Robert Carreon
Robert Carreon

McALLEN, RGV – As we sat around the table, deep in conversation with a group of educators from across Texas and Latin America, one of the teachers from Chile noted, “To help our students achieve everything we know they’re capable of, we must truly know them as an individual and a member of their community, meet them where they are, and start their journey to empowerment from that point.”

His insightful comment summed up a valuable lesson for all of us in the room: to throw open the door to opportunity for students growing up in poverty – both here in South Texas and around the world – teachers must ground their work in a deep understanding of the students’ community and cultural context.

As the executive director of Teach For America, last month I had the privilege of hosting 12 visiting teachers representing five Latin American countries and Spain. All 12 were members of the Teach For All network, a group of teacher training and support organizations committed to expanding educational opportunity around the globe. It was an uncommon opportunity for cross-cultural learning with professionals from regions that each possess their own unique challenges yet share many common characteristics.

During their two day trip to the Valley, the visiting teachers had the opportunity to share with local educators the challenges and triumphs they’ve experienced working to give their students growing up in poverty the excellent education they deserve. At the same time, these teachers were able to meet with excellent local teachers who shared best practices learned through experience teaching in low-income, Latino communities. Rob Garza, a Teach For America alumnus and 11-year audio video technology teacher in McAllen shared his approach to learning what inspires each of his students and using that spark to help them shape their vision for their future. Rob has won national recognition for his teaching excellence and his video production students have won regional, state, and national titles at student production competitions.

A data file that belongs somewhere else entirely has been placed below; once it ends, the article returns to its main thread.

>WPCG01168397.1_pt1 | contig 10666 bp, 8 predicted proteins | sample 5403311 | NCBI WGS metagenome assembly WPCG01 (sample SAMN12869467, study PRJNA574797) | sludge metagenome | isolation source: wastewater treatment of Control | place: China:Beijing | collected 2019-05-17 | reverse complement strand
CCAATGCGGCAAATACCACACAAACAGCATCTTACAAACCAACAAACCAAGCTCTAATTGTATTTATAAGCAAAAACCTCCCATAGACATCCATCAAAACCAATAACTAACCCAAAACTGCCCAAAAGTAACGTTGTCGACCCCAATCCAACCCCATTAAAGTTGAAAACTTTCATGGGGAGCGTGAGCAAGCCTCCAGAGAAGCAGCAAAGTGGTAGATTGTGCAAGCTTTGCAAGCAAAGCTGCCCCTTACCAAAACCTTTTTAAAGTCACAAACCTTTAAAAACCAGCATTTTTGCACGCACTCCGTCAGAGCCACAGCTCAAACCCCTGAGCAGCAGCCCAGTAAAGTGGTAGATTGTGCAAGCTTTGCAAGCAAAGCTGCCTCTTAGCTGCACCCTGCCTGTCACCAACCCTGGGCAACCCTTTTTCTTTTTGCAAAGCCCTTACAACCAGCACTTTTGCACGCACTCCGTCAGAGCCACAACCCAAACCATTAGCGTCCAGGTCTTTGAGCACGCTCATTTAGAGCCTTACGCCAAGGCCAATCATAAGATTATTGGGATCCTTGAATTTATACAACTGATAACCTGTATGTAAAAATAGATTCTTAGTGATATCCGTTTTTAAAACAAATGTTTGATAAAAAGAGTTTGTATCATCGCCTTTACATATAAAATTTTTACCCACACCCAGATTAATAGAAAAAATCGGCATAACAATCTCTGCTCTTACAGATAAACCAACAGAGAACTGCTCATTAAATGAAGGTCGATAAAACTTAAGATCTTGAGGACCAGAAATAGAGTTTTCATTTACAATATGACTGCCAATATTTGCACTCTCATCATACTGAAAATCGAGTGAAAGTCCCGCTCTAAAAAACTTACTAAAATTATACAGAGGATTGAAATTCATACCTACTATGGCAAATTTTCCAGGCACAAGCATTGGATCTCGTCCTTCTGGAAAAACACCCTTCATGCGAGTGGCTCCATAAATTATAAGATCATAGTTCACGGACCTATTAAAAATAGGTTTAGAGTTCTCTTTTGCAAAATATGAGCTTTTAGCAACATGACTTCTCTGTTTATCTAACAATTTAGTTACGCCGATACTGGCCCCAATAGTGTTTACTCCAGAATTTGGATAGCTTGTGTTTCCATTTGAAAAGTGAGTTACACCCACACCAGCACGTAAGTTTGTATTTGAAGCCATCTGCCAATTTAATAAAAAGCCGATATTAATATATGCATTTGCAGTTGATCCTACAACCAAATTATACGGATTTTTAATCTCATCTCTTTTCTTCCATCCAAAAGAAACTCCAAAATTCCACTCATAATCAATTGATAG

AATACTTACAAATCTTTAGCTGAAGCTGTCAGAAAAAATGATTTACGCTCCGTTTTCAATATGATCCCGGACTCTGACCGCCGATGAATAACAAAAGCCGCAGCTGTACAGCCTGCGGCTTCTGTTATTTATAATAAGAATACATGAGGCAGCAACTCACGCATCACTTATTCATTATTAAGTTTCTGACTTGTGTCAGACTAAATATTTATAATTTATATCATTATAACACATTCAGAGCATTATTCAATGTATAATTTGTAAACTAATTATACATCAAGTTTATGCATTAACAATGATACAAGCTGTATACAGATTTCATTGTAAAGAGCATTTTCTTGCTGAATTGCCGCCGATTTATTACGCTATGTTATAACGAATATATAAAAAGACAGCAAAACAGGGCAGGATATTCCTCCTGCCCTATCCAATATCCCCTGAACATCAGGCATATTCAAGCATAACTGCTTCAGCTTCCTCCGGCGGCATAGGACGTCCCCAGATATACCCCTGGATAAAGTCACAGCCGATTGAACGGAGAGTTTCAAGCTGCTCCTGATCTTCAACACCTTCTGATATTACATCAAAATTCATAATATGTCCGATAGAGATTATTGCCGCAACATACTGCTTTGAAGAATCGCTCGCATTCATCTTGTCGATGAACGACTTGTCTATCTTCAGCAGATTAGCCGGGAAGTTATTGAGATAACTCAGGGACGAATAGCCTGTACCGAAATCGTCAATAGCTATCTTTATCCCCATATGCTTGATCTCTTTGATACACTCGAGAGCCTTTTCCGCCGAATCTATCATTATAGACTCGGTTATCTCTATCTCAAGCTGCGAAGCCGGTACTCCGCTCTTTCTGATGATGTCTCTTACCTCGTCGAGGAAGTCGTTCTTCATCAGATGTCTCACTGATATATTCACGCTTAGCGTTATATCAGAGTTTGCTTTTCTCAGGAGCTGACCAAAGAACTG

Additionally, the visiting teachers met with the staff at The Family Hope Center, which supports vulnerable children and families living in poverty in the colonias along the Texas/ Mexico border, to introduce the visiting teachers to the challenges facing members of the Valley’s highest-need communities. By getting to know just one of our Valley communities, the international teachers gained a valuable perspective into the realities of limited access to healthcare, poor nutrition and sanitation, linguistic difference, and community violence that too many of our local students bring with them into the classroom every day.

As I learned from our visitors, nations around the world are struggling with similar challenges of poverty that we here in the Valley are working to overcome. A growing number of our public schools are meeting that challenge and providing exemplars of the high expectations and bold outcomes we should demand for all children. Yet we have a long way to go to make equality of opportunity a reality for every child.

The rich cultural heritage of our communities offers many resources that educators and advocates at all levels of leadership can tap to provide our students with the educational opportunity that will help them break the cycle of poverty and reach for their dreams. On the heels of Hispanic Heritage month, we have a powerful moment to acknowledge that we owe it to our children to work collaboratively to ensure that we are drawing on all of the resources at our disposal – from here at home and around the world – to empower our children through education.